Monday, December 31, 2007

Arabian Horse Association Now Included in World Registries

DENVER, CO - After nearly a decade of negotiations, an agreement has been made between the Purebred Arabian Trust (representing the Arabian Horse Association’s 100-year old purebred Arabian horse registry) and the World Arabian Horse Organization (WAHO) that grants the Arabian Horse Association (AHA) Registry exclusive authority over American registrations as recognized by WAHO. This status change is effective January 01, 2008, and returns all associated responsibilities from the Purebred Arabian Horse Registry (PAHR) to the AHA Registry.

"We are delighted in the success of this agreement," said Bob Fauls, Chairman of the Purebred Arabian Trust (PAT), "and believe this to be a momentous occasion promising a bright future of significant benefit to the Arabian horse community."

While this changes nothing relating to domestic registration procedures for AHA members, it does affect registration activity requiring WAHO involvement - namely certain international importation and exportation procedures of purebred Arabian horses and semen. Beginning January 01, 2008, the PAT in conjunction with the Arabian Horse Association (AHA) will be the only registering authority in the United States recognized by WAHO.

In order to facilitate PAT’s admission to WAHO membership, PAHR has agreed it will cease its activities December 31, 2007 and refer new and pending transactions to AHA. Since the WAHO membership of the AHA Registry’s predecessor, the Arabian Horse Registry of America, was terminated in 1997, PAHR has provided to the American Arabian horse community a venue for international Arabian horse transactions, importations and exportations.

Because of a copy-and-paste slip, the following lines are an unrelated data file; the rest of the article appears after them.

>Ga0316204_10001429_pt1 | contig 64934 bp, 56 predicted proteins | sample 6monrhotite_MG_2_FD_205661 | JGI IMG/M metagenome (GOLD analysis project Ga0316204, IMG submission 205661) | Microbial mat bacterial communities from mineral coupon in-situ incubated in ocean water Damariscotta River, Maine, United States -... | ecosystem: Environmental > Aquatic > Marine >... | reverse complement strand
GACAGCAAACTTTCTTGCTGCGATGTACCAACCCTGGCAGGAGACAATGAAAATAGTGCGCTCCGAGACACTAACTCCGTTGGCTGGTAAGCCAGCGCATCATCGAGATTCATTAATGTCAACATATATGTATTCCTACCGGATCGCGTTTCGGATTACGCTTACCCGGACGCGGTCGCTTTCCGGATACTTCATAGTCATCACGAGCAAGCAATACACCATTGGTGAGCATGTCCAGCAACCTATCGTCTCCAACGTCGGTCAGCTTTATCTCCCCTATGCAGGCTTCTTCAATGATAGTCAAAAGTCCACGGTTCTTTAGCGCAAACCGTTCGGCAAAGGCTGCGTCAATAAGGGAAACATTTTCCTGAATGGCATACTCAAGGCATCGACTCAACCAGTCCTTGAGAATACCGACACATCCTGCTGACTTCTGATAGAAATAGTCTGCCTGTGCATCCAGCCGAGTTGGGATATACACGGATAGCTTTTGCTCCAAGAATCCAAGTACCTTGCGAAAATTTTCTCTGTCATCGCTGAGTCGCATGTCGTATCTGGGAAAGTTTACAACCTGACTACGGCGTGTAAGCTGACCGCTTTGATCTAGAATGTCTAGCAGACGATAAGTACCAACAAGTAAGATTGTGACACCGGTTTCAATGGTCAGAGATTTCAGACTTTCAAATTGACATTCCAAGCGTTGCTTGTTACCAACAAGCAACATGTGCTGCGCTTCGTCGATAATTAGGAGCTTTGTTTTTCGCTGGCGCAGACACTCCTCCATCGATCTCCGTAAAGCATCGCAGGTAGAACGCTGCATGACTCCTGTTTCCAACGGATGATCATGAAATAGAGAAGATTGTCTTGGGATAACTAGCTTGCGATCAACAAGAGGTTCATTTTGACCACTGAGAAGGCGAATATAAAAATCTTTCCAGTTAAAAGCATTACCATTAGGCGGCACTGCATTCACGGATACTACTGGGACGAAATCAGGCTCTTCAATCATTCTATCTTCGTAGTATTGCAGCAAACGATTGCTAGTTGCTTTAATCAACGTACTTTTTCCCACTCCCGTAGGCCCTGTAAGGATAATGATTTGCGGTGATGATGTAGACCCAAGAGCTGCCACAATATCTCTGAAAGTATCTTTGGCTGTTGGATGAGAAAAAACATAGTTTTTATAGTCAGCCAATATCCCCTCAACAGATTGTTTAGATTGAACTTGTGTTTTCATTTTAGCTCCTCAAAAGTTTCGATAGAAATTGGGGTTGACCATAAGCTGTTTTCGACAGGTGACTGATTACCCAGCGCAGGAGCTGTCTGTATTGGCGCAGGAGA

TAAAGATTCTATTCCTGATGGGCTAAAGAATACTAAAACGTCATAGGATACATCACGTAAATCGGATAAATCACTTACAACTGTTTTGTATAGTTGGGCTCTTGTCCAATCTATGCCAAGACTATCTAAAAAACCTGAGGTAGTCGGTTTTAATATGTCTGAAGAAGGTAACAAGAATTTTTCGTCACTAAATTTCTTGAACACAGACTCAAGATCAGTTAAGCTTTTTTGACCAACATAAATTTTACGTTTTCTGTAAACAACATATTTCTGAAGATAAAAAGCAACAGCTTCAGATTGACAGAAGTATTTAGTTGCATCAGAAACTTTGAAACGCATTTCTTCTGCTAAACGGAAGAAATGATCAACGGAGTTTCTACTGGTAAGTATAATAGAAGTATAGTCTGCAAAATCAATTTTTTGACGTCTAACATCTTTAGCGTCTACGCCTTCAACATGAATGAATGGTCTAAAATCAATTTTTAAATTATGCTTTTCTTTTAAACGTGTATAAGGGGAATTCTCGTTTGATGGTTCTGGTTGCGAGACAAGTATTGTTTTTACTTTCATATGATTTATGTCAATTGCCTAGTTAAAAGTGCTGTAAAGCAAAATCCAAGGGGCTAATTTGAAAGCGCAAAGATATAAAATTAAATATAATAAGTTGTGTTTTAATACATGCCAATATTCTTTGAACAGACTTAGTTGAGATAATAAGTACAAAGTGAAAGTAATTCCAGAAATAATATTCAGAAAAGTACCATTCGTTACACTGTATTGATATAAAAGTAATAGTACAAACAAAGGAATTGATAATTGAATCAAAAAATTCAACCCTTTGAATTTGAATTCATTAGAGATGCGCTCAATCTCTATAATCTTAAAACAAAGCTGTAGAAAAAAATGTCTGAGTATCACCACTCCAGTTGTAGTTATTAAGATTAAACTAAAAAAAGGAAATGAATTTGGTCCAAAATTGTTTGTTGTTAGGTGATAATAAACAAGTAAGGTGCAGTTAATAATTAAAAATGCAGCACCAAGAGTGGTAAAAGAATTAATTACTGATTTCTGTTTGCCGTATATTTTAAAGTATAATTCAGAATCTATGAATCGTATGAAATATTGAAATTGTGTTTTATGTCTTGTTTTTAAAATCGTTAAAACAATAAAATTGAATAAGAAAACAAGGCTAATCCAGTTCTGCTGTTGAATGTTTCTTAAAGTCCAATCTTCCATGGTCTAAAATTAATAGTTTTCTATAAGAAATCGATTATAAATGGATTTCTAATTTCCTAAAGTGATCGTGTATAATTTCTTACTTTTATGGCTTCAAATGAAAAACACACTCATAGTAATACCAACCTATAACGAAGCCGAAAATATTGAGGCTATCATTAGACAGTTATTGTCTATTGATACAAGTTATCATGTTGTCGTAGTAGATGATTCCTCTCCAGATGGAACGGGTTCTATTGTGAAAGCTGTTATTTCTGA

A major consideration in achieving this agreement with WAHO is the fact that the Studbooks have been closed and the purebred Arabian database is now firmly established and defined. Hans Nagel, president of WAHO, said From now on, the world-wide Arabian horse breed is an exclusive and closed population and will be guarded as such.

More information will be forthcoming, including but not limited to the next AHA President’s Letter, Modern Arabian Horse magazine, and

Saturday, December 22, 2007

About Birthdays and Riding and Getting Older

Hi Bob,

I don't think we've ever had a personal conversation, but I certainly always admire and respect your comments out there in the world of endurance.

A few years ago, a lovely lady named Connie Reeves came to ride on one of my week-long Redwood Coast Riding Vacations. Connie was 97 years old at the time. She was bringing with her 9 of her former riding students, who ranged from 47-72 years of age. I figured Connie would get on a horse, have her picture taken, and sit in a rocking chair for the rest of the week. WRONG!